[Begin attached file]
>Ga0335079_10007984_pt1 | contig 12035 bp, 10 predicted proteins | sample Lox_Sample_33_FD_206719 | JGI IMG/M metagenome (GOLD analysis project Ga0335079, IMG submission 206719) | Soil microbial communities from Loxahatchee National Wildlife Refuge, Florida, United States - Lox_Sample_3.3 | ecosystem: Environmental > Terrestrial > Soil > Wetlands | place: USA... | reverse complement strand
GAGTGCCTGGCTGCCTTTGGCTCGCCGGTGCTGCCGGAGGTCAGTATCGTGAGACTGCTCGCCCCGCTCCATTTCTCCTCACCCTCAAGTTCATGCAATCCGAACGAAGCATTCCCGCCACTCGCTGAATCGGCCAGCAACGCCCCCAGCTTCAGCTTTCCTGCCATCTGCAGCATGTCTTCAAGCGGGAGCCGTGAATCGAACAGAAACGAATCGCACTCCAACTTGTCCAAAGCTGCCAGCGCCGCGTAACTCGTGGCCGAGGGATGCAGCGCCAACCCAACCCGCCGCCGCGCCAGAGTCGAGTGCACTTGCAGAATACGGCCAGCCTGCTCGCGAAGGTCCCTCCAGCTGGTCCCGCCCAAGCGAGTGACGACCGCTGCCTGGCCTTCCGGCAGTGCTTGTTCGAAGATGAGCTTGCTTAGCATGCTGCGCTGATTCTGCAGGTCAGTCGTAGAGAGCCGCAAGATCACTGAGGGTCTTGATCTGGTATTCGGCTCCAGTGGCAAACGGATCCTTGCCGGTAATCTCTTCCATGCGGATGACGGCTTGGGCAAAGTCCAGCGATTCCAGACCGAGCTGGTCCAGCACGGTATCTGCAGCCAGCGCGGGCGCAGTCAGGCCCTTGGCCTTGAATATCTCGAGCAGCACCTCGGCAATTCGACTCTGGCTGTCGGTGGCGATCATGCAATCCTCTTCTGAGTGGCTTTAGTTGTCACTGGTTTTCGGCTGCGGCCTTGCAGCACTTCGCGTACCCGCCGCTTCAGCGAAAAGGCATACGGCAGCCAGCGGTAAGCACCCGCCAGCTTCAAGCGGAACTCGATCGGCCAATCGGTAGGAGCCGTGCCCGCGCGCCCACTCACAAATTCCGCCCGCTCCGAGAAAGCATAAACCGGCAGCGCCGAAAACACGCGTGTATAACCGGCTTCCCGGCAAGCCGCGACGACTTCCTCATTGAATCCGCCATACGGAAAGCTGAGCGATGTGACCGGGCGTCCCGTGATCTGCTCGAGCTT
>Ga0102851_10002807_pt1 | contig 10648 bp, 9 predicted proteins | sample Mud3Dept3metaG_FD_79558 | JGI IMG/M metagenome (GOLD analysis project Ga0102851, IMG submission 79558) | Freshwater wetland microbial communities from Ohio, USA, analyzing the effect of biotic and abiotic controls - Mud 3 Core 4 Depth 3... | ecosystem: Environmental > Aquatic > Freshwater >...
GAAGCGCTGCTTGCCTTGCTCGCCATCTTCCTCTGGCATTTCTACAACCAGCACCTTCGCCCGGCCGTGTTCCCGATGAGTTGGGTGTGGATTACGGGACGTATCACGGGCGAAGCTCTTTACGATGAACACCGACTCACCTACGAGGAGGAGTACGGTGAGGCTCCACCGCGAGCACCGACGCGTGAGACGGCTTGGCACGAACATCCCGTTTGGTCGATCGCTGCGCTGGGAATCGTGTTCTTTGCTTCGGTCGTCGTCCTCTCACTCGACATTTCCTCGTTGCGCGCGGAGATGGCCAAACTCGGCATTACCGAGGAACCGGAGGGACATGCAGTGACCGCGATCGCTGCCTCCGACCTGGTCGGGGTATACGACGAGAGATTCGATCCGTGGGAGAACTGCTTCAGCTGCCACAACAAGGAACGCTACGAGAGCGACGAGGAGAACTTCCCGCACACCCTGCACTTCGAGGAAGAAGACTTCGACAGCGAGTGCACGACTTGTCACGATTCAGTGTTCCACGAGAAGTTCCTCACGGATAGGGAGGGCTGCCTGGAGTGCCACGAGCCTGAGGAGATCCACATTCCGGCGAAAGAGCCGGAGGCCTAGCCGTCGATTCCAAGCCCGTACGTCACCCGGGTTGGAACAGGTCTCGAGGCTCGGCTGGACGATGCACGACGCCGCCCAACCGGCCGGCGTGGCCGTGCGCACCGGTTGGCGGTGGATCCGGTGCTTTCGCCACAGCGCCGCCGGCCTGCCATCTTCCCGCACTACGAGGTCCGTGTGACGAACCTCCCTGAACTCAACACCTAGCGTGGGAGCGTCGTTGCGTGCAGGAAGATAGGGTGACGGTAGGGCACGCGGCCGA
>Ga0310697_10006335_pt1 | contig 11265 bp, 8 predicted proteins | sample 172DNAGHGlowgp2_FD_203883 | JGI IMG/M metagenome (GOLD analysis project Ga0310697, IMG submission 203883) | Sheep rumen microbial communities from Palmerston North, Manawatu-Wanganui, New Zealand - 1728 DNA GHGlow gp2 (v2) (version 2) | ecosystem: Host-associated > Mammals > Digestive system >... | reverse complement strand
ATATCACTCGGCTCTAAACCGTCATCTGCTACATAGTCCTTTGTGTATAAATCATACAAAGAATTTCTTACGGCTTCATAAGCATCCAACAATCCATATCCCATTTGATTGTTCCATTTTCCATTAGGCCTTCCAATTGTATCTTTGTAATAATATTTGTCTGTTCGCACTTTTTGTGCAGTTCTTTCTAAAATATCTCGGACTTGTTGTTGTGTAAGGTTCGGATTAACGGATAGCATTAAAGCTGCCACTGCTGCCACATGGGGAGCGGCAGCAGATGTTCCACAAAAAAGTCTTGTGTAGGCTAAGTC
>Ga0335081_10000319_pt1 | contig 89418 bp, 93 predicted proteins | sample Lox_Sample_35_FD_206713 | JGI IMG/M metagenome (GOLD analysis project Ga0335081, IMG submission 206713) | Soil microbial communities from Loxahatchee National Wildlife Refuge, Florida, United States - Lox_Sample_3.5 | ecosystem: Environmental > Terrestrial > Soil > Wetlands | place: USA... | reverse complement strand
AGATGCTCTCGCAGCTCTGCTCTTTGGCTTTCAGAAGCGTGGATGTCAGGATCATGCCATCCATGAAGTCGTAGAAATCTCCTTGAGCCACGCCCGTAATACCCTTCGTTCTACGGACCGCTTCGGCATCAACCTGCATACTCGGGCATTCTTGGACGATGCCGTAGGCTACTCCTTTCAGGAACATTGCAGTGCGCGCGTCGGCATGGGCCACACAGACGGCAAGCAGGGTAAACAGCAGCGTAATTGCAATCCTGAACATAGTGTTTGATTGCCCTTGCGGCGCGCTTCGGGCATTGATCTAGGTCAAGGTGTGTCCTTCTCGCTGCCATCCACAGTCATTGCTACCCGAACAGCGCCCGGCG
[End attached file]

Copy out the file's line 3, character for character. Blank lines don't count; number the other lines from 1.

>Ga0102851_10002807_pt1 | contig 10648 bp, 9 predicted proteins | sample Mud3Dept3metaG_FD_79558 | JGI IMG/M metagenome (GOLD analysis project Ga0102851, IMG submission 79558) | Freshwater wetland microbial communities from Ohio, USA, analyzing the effect of biotic and abiotic controls - Mud 3 Core 4 Depth 3... | ecosystem: Environmental > Aquatic > Freshwater >...